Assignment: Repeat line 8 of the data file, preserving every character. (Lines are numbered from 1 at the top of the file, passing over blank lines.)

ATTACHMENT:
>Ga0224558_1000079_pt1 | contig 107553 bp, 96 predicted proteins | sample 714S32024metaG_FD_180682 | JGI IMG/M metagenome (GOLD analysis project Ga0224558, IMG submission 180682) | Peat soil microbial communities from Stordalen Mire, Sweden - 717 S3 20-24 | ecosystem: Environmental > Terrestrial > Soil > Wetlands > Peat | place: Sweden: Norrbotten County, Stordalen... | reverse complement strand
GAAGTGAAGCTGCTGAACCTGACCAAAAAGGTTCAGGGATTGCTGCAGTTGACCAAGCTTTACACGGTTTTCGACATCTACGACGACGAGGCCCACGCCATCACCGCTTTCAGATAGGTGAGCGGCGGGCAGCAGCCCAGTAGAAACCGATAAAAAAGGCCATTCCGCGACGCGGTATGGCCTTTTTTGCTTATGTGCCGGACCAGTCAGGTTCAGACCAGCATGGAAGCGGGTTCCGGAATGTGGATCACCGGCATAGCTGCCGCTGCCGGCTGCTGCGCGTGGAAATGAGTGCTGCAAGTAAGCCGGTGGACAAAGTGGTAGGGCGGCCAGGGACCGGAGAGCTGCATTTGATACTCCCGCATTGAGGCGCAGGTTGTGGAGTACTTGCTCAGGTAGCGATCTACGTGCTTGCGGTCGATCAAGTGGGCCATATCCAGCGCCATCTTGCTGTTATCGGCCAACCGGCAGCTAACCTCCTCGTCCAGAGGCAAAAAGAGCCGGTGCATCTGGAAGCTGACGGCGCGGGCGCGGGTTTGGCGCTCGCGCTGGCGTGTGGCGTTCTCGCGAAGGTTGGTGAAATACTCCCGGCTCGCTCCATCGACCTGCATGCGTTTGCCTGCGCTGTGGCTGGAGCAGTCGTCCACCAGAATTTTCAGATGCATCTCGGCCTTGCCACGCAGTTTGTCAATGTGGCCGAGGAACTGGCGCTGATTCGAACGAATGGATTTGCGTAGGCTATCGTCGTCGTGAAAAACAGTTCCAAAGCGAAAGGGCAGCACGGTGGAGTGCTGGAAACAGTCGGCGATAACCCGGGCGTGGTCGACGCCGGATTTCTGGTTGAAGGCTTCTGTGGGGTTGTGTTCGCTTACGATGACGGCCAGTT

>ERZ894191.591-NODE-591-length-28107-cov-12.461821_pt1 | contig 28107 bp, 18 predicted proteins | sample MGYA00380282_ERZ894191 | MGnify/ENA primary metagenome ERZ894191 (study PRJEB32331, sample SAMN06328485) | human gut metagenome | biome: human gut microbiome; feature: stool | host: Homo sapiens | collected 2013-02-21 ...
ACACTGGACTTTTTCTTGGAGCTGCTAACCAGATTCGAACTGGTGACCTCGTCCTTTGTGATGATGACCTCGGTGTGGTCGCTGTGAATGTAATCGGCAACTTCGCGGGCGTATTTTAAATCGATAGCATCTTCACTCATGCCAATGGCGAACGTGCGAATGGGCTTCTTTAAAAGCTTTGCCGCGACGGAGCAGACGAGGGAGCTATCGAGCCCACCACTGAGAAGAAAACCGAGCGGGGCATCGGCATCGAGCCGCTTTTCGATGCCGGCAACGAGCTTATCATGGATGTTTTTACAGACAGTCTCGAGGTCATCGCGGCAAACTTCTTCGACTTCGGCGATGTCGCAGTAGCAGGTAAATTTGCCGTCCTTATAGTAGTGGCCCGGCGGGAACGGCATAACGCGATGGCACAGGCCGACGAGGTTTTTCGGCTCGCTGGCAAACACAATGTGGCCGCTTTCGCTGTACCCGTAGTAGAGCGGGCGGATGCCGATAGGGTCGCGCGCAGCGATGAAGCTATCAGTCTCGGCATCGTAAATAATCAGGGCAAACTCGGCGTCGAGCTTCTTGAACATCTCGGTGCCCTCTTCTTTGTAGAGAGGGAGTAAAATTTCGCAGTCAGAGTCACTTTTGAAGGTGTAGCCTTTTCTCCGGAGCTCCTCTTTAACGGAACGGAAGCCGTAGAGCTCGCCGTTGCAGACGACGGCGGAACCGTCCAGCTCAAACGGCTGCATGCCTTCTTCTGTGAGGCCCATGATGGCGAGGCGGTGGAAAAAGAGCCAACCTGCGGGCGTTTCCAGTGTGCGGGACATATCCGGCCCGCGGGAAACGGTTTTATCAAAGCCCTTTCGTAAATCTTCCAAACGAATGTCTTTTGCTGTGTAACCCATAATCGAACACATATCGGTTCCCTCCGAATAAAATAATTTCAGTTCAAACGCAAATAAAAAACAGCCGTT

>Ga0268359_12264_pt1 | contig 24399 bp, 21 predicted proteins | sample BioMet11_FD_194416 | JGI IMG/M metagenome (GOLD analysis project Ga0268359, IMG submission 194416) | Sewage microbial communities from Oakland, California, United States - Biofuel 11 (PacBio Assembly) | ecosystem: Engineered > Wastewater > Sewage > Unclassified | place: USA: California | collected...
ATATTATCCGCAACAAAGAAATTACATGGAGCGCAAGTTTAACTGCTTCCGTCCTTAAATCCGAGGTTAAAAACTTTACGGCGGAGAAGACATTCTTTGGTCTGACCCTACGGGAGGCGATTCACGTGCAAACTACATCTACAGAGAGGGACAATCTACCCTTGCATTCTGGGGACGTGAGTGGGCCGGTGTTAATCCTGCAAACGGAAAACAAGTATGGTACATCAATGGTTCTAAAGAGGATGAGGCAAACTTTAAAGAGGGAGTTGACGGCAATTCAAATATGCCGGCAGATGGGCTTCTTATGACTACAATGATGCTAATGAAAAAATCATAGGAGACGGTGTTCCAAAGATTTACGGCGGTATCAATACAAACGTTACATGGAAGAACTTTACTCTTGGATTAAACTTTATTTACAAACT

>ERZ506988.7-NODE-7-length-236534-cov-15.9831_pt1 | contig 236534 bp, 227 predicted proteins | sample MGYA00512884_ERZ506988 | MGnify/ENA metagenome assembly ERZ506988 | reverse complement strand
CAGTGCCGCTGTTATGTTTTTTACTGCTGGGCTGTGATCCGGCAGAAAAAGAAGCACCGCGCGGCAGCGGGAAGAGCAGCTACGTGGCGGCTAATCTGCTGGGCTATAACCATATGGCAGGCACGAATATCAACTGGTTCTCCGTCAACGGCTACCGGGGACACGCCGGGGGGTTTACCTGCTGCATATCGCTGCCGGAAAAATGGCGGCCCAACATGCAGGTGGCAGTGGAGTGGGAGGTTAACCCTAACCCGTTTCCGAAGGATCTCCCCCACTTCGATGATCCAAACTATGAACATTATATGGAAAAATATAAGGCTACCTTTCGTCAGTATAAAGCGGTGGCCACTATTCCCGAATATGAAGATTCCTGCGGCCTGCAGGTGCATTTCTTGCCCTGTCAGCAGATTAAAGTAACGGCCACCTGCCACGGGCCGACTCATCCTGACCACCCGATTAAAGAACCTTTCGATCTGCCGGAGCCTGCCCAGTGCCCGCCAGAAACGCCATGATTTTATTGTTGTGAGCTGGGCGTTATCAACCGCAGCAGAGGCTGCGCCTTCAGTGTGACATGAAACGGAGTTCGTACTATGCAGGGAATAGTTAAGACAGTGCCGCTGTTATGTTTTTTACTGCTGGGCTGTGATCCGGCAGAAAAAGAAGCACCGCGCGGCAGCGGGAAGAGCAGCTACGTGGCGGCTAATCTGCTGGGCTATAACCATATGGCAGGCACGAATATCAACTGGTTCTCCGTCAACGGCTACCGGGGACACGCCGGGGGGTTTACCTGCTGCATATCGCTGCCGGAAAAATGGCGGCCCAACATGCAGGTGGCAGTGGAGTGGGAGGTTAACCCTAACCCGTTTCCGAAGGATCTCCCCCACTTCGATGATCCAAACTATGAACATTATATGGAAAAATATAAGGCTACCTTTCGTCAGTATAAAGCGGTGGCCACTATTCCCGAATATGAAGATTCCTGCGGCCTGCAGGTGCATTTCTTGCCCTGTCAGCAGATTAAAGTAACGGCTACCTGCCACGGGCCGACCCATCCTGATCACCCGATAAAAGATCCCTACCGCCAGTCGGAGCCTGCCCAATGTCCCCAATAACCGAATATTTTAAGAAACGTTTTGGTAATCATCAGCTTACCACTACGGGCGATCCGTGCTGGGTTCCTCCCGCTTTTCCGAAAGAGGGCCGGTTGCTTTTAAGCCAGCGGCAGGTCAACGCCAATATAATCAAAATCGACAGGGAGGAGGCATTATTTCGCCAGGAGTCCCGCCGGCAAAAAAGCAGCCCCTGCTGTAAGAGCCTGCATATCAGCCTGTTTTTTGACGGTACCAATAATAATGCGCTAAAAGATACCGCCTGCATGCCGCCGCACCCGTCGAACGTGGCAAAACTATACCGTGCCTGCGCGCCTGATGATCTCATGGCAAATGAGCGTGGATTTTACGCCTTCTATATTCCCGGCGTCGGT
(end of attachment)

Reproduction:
CAGTGCCGCTGTTATGTTTTTTACTGCTGGGCTGTGATCCGGCAGAAAAAGAAGCACCGCGCGGCAGCGGGAAGAGCAGCTACGTGGCGGCTAATCTGCTGGGCTATAACCATATGGCAGGCACGAATATCAACTGGTTCTCCGTCAACGGCTACCGGGGACACGCCGGGGGGTTTACCTGCTGCATATCGCTGCCGGAAAAATGGCGGCCCAACATGCAGGTGGCAGTGGAGTGGGAGGTTAACCCTAACCCGTTTCCGAAGGATCTCCCCCACTTCGATGATCCAAACTATGAACATTATATGGAAAAATATAAGGCTACCTTTCGTCAGTATAAAGCGGTGGCCACTATTCCCGAATATGAAGATTCCTGCGGCCTGCAGGTGCATTTCTTGCCCTGTCAGCAGATTAAAGTAACGGCCACCTGCCACGGGCCGACTCATCCTGACCACCCGATTAAAGAACCTTTCGATCTGCCGGAGCCTGCCCAGTGCCCGCCAGAAACGCCATGATTTTATTGTTGTGAGCTGGGCGTTATCAACCGCAGCAGAGGCTGCGCCTTCAGTGTGACATGAAACGGAGTTCGTACTATGCAGGGAATAGTTAAGACAGTGCCGCTGTTATGTTTTTTACTGCTGGGCTGTGATCCGGCAGAAAAAGAAGCACCGCGCGGCAGCGGGAAGAGCAGCTACGTGGCGGCTAATCTGCTGGGCTATAACCATATGGCAGGCACGAATATCAACTGGTTCTCCGTCAACGGCTACCGGGGACACGCCGGGGGGTTTACCTGCTGCATATCGCTGCCGGAAAAATGGCGGCCCAACATGCAGGTGGCAGTGGAGTGGGAGGTTAACCCTAACCCGTTTCCGAAGGATCTCCCCCACTTCGATGATCCAAACTATGAACATTATATGGAAAAATATAAGGCTACCTTTCGTCAGTATAAAGCGGTGGCCACTATTCCCGAATATGAAGATTCCTGCGGCCTGCAGGTGCATTTCTTGCCCTGTCAGCAGATTAAAGTAACGGCTACCTGCCACGGGCCGACCCATCCTGATCACCCGATAAAAGATCCCTACCGCCAGTCGGAGCCTGCCCAATGTCCCCAATAACCGAATATTTTAAGAAACGTTTTGGTAATCATCAGCTTACCACTACGGGCGATCCGTGCTGGGTTCCTCCCGCTTTTCCGAAAGAGGGCCGGTTGCTTTTAAGCCAGCGGCAGGTCAACGCCAATATAATCAAAATCGACAGGGAGGAGGCATTATTTCGCCAGGAGTCCCGCCGGCAAAAAAGCAGCCCCTGCTGTAAGAGCCTGCATATCAGCCTGTTTTTTGACGGTACCAATAATAATGCGCTAAAAGATACCGCCTGCATGCCGCCGCACCCGTCGAACGTGGCAAAACTATACCGTGCCTGCGCGCCTGATGATCTCATGGCAAATGAGCGTGGATTTTACGCCTTCTATATTCCCGGCGTCGGT